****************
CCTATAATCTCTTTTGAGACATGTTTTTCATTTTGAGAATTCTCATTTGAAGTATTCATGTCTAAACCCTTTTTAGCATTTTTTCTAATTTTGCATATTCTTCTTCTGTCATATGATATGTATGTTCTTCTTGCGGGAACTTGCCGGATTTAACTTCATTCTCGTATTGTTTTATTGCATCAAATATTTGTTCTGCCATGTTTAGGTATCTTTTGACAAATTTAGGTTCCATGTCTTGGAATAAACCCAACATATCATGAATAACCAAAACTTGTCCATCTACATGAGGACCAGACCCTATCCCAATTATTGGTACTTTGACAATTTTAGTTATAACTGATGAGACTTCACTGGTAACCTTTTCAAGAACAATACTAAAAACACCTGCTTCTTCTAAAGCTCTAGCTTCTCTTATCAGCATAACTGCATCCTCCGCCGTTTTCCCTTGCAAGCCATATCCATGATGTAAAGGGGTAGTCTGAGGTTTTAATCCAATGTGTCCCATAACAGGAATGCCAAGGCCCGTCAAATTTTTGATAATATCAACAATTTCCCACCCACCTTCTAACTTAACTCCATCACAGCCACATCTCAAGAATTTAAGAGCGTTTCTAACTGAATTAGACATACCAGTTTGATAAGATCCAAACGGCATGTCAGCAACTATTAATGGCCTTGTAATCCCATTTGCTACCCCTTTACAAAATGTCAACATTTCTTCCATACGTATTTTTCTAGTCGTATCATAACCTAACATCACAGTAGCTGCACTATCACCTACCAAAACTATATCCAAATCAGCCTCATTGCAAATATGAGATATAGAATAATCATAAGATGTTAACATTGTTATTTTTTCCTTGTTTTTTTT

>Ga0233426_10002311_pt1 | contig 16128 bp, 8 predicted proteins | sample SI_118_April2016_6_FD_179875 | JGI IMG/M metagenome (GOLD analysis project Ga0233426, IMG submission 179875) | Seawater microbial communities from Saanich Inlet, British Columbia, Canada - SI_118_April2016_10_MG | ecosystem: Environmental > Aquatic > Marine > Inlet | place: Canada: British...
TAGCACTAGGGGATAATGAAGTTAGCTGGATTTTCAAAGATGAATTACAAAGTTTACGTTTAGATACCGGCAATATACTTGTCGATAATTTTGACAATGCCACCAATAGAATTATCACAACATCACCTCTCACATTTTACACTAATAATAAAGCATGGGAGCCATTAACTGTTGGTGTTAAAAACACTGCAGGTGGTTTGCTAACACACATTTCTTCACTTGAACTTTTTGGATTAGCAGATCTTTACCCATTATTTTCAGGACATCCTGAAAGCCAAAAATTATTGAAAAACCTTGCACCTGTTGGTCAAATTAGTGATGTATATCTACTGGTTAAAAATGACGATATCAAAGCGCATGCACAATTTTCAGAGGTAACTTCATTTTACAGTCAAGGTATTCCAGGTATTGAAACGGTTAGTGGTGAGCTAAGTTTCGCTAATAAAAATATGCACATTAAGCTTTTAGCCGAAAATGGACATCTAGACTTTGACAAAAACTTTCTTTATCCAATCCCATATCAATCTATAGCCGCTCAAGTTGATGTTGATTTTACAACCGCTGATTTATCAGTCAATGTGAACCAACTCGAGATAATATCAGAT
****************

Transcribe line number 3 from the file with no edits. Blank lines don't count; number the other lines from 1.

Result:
TAGCACTAGGGGATAATGAAGTTAGCTGGATTTTCAAAGATGAATTACAAAGTTTACGTTTAGATACCGGCAATATACTTGTCGATAATTTTGACAATGCCACCAATAGAATTATCACAACATCACCTCTCACATTTTACACTAATAATAAAGCATGGGAGCCATTAACTGTTGGTGTTAAAAACACTGCAGGTGGTTTGCTAACACACATTTCTTCACTTGAACTTTTTGGATTAGCAGATCTTTACCCATTATTTTCAGGACATCCTGAAAGCCAAAAATTATTGAAAAACCTTGCACCTGTTGGTCAAATTAGTGATGTATATCTACTGGTTAAAAATGACGATATCAAAGCGCATGCACAATTTTCAGAGGTAACTTCATTTTACAGTCAAGGTATTCCAGGTATTGAAACGGTTAGTGGTGAGCTAAGTTTCGCTAATAAAAATATGCACATTAAGCTTTTAGCCGAAAATGGACATCTAGACTTTGACAAAAACTTTCTTTATCCAATCCCATATCAATCTATAGCCGCTCAAGTTGATGTTGATTTTACAACCGCTGATTTATCAGTCAATGTGAACCAACTCGAGATAATATCAGAT